Sometimes I catch sight of myself in a surprise mirror, or in the wretched lighting of an airport bathroom, or in an unforgiving glass storefront. And I’m appalled. I admit it. I sometimes look at my reflection and wonder, who is that fat old woman? And who could possibly desire her?
It’s a wonderful thing to hear that someone loves you. But those three words when totally unaccompanied by the other three eventually grow a mental ellipsis after them. “I love you…even though you’re fat.” “I love you…in spite of how old and wrinkled and disgusting you are.” “I love you…but no one else could possibly want you.”
Men and women BOTH are prone to deflect these compliments. “No, I’m ugly!” Time after time, heartfelt compliments can be deflected.
Here’s where you need to really listen to me, even if you haven’t listened to a single word of this blog before now: Don’t give up. If he or she says, “but I’m fat”, you counter. “No, you’re perfect!” Give him or her examples of their beauty. Tell them they have beautiful eyes, or they have the most adorable feet you’ve ever seen, or their hair calls to mind poems about the stormy ocean crashing against a rocky coast. Don’t give up. Your loved one is deflecting because they need to hear why you think they are beautiful.
When a compliment finally hits home in spite of all the deflection and demurring, think of the way the color mounts into the cheeks of your loved one, the way the light sparkles in his or her amazing eyes. Isn’t it worth the trouble? No matter how many times you have to tell them they’re beautiful, isn’t it worth a little effort to see how your words cause beauty to burst forth in their face, in their eyes, in their smile? Damned straight it’s worth it. And if you give up because of an initially deflective response, then move the fuck on and let this person you claim to love find someone who isn’t so easily dissauded.
“I love you.” Cheap words.
“You’re beautiful.” That’s what you should be saying.
January 17, 2015
My last (or maybe second-to-the-last) first cousin on my mom’s side passed away today. My mind is all over the map trying to take that in.
For the first 25 years of my life there was always a cousin Linda. She was the first person besides hospital staff and me to hold my son. She probably held me when I was a newborn.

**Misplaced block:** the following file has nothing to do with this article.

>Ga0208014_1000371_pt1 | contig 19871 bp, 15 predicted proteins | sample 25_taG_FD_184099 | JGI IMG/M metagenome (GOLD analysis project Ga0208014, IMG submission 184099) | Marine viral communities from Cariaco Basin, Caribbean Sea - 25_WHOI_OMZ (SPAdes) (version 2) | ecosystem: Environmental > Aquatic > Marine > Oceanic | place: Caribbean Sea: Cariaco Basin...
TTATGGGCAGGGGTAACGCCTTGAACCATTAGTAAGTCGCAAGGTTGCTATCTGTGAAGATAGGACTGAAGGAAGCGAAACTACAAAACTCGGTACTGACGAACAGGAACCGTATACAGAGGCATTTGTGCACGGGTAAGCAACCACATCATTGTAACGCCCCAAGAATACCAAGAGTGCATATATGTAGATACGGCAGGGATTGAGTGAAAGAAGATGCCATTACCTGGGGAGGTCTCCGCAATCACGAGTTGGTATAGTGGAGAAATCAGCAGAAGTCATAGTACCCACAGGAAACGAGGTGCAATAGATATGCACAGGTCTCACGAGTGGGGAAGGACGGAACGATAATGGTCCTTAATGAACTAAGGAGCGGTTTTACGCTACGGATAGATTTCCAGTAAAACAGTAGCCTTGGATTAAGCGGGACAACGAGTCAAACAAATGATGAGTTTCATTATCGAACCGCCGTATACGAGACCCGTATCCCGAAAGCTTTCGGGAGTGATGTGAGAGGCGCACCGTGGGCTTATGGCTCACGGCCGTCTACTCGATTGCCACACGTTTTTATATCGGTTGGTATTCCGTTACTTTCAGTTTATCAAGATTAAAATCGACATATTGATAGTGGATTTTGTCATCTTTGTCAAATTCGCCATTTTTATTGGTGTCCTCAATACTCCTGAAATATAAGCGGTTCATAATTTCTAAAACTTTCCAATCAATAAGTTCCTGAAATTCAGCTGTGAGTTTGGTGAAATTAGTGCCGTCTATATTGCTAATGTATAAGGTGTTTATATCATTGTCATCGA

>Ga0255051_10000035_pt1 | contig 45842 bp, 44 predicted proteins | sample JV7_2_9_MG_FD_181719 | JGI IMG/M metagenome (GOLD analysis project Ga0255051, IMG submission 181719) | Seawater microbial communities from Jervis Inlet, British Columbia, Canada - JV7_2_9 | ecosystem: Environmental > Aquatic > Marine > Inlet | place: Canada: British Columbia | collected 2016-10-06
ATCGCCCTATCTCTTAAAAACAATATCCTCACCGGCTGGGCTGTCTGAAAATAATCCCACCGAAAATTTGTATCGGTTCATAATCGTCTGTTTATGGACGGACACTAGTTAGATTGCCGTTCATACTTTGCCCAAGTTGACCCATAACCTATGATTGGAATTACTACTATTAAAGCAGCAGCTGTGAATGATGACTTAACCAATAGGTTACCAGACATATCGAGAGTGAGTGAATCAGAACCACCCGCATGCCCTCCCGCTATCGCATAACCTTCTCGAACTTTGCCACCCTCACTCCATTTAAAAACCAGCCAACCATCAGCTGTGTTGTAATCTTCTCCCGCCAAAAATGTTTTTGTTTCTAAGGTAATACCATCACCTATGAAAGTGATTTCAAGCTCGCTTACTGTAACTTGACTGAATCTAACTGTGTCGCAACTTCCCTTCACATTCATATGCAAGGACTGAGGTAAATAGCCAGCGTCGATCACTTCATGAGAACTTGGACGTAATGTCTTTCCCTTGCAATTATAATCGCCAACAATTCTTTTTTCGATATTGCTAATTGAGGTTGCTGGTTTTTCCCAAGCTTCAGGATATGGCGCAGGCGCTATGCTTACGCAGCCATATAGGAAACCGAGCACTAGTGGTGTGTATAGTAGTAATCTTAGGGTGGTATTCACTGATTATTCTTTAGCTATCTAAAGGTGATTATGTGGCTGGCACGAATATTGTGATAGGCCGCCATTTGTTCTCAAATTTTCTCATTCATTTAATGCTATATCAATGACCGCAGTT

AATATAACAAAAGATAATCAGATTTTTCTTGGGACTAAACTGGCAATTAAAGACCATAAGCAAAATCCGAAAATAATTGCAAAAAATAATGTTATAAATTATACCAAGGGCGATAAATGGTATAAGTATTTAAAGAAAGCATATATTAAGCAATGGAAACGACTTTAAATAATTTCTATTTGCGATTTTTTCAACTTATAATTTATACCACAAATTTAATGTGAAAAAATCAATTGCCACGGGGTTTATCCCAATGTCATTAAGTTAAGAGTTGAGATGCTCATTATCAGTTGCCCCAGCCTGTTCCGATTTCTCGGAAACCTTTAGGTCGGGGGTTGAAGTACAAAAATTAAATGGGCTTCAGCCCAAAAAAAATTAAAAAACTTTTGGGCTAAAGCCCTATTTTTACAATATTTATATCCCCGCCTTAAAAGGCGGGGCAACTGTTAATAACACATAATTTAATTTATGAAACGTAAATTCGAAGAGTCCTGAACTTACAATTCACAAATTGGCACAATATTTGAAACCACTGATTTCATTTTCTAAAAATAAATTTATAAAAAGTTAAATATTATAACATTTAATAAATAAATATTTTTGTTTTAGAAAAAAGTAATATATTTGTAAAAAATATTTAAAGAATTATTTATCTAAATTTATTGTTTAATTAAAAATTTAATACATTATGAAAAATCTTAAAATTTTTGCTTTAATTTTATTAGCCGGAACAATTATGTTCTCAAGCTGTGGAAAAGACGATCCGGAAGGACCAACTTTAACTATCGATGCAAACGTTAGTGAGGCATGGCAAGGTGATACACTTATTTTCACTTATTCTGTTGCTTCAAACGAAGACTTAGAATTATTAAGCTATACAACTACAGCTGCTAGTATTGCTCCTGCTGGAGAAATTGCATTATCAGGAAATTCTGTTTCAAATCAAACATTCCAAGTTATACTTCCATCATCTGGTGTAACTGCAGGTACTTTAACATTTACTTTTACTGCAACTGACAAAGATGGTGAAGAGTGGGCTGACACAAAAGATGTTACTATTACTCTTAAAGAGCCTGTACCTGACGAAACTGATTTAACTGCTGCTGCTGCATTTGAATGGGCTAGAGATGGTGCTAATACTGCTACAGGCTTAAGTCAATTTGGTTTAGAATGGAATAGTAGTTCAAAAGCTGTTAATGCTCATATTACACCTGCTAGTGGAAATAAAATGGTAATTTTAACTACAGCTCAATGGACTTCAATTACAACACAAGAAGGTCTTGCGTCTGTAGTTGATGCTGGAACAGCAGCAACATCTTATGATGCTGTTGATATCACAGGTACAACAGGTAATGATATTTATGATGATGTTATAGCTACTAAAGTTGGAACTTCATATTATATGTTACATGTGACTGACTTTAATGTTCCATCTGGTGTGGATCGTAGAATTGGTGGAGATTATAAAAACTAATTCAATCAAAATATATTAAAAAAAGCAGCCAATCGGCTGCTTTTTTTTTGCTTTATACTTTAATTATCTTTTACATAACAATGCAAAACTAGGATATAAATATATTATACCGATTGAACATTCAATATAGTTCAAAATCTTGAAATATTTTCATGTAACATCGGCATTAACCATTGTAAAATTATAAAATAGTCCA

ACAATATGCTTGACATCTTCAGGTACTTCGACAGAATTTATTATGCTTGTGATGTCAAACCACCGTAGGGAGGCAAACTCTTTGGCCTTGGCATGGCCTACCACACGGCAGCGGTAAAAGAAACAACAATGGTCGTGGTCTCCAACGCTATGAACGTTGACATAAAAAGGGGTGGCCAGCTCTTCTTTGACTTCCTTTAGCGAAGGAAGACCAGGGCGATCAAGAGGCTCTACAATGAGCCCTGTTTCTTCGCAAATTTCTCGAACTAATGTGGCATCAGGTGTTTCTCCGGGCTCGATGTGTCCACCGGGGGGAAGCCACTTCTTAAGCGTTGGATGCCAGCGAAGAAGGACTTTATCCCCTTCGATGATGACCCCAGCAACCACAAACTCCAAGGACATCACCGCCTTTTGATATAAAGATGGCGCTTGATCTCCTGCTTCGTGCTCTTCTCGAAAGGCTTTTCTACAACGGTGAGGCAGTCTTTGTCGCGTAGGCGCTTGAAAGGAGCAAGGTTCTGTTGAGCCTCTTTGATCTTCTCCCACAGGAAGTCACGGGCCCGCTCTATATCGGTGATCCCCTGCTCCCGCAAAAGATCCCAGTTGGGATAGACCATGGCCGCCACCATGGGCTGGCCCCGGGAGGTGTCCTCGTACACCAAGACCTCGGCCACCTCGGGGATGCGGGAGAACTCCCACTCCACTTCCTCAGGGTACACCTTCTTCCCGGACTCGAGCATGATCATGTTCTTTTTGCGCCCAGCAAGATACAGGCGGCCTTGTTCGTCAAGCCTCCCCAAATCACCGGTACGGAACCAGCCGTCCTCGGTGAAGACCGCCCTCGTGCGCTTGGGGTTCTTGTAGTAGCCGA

My sister and I thought Linda was as beautiful as a fairy princess back in the 60s with her tiny waist and full skirts, her sunset hair and paler-than-possible skin. She babysat us and her boyfriend (later husband) used to help me color the hard parts in my coloring book. She shared her bottle of Pepsi with me and my sister, which was a huge treat since soft drinks weren’t on the menu around our house growing up.
Linda and I briefly became running buddies once I turned 21. I don’t mean “running” like in yoga pants and sneakers, I mean we ran the bars together, drinking cheap white zin and dancing to Steve Miller’s “Fly Like an Eagle” (which is impossible to dance to sober, have you noticed?) with random California cowboys. Harmless fun, good times.
I haven’t laid eyes on my cousin for 33 years. How is that possible? And now she’s moved on. The princess of a girl who loved her ragamuffin cousin. The fiery redhead who hated another older girl cousin of ours for the later’s shoddy treatment of me – Linda hated Dorothy on my behalf and you just can’t buy that kind of friendship, I don’t care what color your credit card is.
I cried for a long time today. I still cry on and off as I write this. It’s obviously not because I “miss” Linda; she and I haven’t been besties for 33 years. It’s because I feel the biggest drawbridge imaginable just slammed shut between the first quarter-century of my life and where I stand today. Even more than losing our grandparents, aunts, uncles, this loss cuts close. I assume that’s because Linda and I are relatively close in age, and there’s that whole “if she went then I must be next” thing. Or something like that. Or maybe it’s because this is the first time in my entire life that I’m standing in a world where my cousin isn’t also standing.